“It could just be a case of mistaken identity or guilt by association. They could be using someone who seems to be low value to pivot toward somebody considered a higher value target, like somebody political in nature,” he told CNBC. “Or maybe they saw that you were discussing Bitcoin on a public message board.”
In any of these scenarios, attackers can use your social profile or email account to fish out valuable information, or break into your email account to do a password reset on your valuable financial accounts or cryptocurrency wallets.
Here’s some of what Risher warned us about.Risher said there has been uptick in attacks against people who hold cryptocurrencies in digital wallets. These attacks can often be traced back to a post by the victim on a public message board, which is then quickly followed by criminal attempts on their email accounts.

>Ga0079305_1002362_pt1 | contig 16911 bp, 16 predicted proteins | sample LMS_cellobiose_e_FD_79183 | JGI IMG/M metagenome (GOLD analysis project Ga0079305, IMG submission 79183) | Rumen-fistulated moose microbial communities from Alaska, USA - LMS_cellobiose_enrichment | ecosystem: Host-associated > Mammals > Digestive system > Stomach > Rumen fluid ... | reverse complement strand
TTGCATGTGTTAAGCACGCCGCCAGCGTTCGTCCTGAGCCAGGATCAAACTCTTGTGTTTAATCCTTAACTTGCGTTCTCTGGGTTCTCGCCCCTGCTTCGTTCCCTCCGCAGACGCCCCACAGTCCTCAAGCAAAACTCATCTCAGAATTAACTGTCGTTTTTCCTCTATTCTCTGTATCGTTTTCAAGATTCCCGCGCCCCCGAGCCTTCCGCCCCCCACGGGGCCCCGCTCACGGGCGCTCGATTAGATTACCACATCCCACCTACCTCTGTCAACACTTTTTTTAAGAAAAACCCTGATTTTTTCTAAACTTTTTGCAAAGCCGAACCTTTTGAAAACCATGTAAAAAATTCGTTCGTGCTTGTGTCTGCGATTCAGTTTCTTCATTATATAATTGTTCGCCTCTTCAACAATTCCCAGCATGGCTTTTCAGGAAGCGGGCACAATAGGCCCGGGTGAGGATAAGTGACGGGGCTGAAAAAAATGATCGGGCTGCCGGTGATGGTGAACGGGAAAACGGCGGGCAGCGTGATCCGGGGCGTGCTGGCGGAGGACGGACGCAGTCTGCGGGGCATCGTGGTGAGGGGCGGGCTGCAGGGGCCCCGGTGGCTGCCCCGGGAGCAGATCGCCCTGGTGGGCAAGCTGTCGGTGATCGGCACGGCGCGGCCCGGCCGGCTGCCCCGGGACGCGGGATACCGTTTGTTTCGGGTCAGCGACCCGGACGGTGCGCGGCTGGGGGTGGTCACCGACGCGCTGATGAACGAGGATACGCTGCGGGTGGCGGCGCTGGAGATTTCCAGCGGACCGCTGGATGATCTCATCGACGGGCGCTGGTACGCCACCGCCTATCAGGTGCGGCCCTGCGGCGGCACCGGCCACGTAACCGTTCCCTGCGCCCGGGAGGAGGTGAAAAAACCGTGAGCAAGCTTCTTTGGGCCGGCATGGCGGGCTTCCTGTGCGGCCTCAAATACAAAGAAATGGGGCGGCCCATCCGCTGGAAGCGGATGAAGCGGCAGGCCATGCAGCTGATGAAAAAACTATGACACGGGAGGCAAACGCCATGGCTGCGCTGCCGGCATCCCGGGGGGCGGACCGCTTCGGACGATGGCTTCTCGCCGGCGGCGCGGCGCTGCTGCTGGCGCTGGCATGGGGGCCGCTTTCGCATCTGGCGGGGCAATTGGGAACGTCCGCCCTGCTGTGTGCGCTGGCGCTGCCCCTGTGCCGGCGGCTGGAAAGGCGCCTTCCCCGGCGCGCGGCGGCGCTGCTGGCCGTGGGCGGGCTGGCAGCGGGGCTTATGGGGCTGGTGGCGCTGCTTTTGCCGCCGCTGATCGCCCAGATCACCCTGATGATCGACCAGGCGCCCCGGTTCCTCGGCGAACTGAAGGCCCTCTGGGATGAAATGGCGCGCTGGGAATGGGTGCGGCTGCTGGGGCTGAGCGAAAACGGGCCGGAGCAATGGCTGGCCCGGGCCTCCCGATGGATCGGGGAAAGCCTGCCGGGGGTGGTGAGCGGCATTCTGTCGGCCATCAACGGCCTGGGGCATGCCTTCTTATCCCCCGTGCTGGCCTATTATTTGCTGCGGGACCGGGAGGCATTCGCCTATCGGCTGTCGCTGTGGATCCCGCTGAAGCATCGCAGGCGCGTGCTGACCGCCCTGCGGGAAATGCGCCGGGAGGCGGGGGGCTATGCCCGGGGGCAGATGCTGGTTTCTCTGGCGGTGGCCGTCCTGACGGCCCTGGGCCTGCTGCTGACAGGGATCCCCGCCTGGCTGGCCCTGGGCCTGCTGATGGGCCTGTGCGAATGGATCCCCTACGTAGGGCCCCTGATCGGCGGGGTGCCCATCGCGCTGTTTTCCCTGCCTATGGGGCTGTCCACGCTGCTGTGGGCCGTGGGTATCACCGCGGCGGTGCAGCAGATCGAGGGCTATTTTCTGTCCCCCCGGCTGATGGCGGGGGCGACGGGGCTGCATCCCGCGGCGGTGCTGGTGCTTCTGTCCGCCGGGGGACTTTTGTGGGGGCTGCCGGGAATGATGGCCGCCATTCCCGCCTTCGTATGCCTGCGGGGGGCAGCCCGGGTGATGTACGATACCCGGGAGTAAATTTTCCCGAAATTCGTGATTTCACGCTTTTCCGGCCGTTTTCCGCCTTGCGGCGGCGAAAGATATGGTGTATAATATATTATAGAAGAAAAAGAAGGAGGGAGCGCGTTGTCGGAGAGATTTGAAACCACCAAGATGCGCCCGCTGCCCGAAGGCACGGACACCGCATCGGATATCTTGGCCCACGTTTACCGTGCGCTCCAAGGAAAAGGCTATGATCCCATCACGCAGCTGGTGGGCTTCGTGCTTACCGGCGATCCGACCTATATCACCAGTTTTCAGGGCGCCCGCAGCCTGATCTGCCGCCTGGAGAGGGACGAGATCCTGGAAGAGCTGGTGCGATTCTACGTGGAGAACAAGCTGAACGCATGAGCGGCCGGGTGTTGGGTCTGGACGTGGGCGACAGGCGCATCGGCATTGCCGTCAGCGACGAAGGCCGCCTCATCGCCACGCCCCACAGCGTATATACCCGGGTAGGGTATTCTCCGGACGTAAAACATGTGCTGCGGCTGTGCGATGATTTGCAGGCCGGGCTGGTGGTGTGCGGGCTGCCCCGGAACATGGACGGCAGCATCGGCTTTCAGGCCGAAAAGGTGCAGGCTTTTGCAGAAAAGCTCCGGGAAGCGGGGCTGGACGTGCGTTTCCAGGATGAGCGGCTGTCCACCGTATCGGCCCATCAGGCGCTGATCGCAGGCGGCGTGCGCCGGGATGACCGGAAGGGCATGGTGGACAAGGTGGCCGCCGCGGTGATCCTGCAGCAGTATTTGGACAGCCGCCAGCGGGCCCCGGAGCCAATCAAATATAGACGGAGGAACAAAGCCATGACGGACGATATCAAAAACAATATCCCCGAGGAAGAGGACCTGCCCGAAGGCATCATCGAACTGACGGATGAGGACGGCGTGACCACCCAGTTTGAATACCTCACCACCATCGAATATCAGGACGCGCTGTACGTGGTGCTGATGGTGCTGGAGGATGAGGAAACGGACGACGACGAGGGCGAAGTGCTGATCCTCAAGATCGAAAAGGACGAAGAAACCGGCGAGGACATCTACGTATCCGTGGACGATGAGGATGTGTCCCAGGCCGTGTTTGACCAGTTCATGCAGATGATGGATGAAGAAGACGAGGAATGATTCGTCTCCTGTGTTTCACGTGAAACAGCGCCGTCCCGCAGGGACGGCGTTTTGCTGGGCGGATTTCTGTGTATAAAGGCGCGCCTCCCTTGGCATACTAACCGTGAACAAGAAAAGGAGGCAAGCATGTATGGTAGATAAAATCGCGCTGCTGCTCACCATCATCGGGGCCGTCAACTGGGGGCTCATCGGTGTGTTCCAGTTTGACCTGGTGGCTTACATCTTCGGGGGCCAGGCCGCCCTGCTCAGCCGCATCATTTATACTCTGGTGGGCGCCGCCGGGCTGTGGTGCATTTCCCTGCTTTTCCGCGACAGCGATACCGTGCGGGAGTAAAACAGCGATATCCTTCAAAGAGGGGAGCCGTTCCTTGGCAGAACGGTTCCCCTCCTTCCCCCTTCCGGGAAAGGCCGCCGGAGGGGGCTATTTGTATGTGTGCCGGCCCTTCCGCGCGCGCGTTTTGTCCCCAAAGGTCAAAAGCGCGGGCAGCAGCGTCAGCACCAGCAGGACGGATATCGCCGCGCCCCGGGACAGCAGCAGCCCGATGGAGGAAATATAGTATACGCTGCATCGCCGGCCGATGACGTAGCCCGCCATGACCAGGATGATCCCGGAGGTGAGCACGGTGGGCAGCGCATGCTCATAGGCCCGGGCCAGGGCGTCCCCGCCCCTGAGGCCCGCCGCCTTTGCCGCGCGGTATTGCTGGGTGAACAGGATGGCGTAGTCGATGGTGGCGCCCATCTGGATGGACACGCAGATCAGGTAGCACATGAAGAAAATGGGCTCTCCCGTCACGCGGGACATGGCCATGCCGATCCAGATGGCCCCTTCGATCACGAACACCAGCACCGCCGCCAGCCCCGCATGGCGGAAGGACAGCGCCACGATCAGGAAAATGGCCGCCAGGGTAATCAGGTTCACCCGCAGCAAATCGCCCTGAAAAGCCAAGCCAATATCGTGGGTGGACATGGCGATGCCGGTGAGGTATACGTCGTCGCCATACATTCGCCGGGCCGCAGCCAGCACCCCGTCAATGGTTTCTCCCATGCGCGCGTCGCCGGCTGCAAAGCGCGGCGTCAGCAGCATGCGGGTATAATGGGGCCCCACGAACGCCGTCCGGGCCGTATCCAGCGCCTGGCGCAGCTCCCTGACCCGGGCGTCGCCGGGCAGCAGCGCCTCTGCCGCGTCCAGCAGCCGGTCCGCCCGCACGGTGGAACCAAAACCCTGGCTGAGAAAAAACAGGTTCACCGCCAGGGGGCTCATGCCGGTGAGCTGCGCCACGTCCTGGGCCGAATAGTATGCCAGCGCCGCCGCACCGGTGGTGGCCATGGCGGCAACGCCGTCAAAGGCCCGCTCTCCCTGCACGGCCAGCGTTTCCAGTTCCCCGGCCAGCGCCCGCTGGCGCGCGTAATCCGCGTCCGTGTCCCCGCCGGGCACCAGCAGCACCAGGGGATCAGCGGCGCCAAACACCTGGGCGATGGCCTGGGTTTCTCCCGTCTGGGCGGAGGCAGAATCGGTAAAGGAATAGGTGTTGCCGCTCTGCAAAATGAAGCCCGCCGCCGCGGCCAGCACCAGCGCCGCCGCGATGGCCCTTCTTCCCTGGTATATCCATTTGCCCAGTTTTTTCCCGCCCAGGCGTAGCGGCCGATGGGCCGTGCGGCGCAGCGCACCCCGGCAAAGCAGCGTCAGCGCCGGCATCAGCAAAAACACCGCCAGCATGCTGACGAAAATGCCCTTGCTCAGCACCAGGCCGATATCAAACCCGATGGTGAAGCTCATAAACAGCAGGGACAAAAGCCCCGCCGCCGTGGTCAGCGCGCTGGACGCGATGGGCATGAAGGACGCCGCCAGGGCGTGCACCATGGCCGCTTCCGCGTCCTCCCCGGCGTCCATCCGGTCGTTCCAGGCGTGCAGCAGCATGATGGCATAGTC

Criminals are also becoming much better at gaining access to “high-value targets,” like executives at prominent businesses or political figures, by taking a circuitous route through people who work with them or are loosely connected to them. If you’ve ever volunteered for a political campaign, gone to a dinner party hosted by a CEO or worked for a well-known technology company, that person could be you.
For email threats like these, which are often more persistent and backed by nation-states, Google sends an alert to customers that government-based hackers may be trying to steal their password. Risher said it matters because people who are aware that they may be on the wrong end of a particularly effective and powerful type of attack may take additional security steps if they have that information.